American Airlines put an unspecified number of employees on leave for their involvement in an incid...

Associated Press

American Airlines CEO calls removal of Black passengers from Phoenix flight ‘unacceptable’

American Airlines put an unspecified number of employees on leave for their involvement in an incident in which several Black passengers were removed from a flight in Phoenix.

24 hours ago

FILE - Crystal Baziel holds the Pan-African flag Monday, June 19, 2023, during Reedy Chapel A.M.E C...

Associated Press

The beginner’s guide to celebrating Juneteenth

For more than one-and-a-half centuries, the Juneteenth holiday has been sacred to many Black communities. It marks the day in 1865 enslaved people in Galveston, Texas found out they had been freed — after the end of the Civil War, and two years after President Abraham Lincoln’s Emancipation Proclamation. Since it was designated a federal […]

3 days ago

A Boeing 737 Max suffered damage to parts of the plane's structure after it went into a “Dutch ro...

Associated Press

Plane that did ‘Dutch roll’ on flight from Phoenix suffered structural damage, investigators say

A Boeing 737 Max suffered damage to parts of the plane's structure after it went into a “Dutch roll” during a flight from Phoenix last month.

7 days ago

This photo provided by Randy Shannon shows Mooney Falls on the Havasupai reservation outside the vi...

Associated Press

Dozens report illness after trips to waterfalls near Grand Canyon

Dozens of hikers say they fell ill during trips to a popular Arizona tourist destination that features towering blue-green waterfalls deep in a gorge neighboring Grand Canyon National Park.

8 days ago

Mugshot of Rudy Giuliani, who was processed Monday, June 10, 2024, in the Arizona fake electors cas...

Associated Press

Rudy Giuliani posts $10K cash bond after being processed in Arizona fake electors case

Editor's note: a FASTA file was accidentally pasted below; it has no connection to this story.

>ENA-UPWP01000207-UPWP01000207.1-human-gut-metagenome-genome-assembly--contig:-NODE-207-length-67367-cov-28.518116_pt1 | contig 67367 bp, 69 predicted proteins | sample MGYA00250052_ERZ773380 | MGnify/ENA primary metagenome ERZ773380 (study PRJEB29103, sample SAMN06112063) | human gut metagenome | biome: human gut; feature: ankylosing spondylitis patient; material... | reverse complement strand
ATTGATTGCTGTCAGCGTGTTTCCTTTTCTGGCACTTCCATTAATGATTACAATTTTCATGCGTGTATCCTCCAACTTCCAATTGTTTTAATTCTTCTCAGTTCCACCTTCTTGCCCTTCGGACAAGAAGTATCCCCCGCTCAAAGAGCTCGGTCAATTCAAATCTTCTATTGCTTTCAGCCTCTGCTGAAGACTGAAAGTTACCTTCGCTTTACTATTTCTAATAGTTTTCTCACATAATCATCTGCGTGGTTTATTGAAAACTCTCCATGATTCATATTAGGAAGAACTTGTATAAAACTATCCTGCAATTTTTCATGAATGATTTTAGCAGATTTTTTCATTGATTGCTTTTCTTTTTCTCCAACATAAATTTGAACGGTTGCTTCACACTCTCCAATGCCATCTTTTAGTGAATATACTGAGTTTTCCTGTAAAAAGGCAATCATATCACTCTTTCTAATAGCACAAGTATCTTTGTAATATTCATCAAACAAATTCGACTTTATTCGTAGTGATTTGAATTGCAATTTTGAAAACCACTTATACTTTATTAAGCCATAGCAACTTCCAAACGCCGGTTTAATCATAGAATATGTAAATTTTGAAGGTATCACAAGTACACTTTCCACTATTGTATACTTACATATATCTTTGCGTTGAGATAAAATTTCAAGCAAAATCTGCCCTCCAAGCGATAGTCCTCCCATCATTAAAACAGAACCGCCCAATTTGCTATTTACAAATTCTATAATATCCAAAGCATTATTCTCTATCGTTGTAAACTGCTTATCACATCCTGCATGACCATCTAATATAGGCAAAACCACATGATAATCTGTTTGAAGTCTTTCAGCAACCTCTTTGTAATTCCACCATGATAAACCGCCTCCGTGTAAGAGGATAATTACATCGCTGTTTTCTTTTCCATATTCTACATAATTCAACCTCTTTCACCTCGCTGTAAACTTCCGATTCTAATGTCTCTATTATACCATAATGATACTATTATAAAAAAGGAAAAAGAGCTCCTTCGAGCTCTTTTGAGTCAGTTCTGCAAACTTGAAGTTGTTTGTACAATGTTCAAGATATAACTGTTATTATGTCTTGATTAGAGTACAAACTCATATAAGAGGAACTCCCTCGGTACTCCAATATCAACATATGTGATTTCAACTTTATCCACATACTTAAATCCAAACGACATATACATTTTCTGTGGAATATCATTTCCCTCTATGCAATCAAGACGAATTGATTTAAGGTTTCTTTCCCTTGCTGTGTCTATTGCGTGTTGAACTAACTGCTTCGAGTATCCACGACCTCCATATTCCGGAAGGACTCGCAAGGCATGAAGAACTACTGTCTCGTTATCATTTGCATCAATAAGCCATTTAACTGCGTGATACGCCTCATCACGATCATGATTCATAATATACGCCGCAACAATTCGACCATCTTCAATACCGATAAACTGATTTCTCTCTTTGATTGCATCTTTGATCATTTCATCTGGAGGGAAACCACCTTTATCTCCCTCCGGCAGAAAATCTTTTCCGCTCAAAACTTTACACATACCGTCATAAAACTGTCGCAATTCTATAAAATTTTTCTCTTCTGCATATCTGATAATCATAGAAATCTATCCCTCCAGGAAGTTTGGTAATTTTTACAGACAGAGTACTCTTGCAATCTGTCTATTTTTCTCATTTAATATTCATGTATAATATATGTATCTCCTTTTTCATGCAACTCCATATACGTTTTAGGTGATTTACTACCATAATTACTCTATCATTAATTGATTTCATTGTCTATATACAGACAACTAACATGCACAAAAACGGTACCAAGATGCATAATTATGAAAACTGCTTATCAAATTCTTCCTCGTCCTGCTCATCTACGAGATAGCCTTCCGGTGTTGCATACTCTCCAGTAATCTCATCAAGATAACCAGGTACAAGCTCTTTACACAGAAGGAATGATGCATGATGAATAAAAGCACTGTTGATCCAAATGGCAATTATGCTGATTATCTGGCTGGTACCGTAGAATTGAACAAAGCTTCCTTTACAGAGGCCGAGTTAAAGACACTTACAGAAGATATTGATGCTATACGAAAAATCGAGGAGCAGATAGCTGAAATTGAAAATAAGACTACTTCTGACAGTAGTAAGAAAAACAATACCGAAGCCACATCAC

Rudy Giuliani, a former New York City mayor and Donald Trump attorney, was processed Monday in the Arizona fake electors case.

11 days ago

FILE - White House former chief of staff Mark Meadows speaks with reporters at the White House, Wed...

Associated Press

Former Trump chief of staff Mark Meadows pleads not guilty in Arizona fake elector case

Former Donald Trump presidential chief of staff Mark Meadows and Trump 2020 Election Day operations director Michael Roman pleaded not guilty Friday in Phoenix to nine felony charges for their roles in an effort to overturn Trump's Arizona election loss to Joe Biden.

14 days ago

Sponsored Articles

...

Midwestern University

Midwestern University Clinic visits boost student training & community health

Going to a Midwestern University Clinic can help make you feel good in more ways than one.

...

DESERT INSTITUTE FOR SPINE CARE

Desert Institute for Spine Care is the place for weekend warriors to fix their back pain

Spring has sprung and nothing is better than March in Arizona. The temperatures are perfect and with the beautiful weather, Arizona has become a hotbed for hikers, runners, golfers, pickleball players and all types of weekend warriors.

...

DISC Desert Institute for Spine Care

Sciatica pain is treatable but surgery may be required

Sciatica pain is one of the most common ailments a person can face, and if not taken seriously, it could become one of the most harmful.

Democrats’ big package: What remains in and what’s out?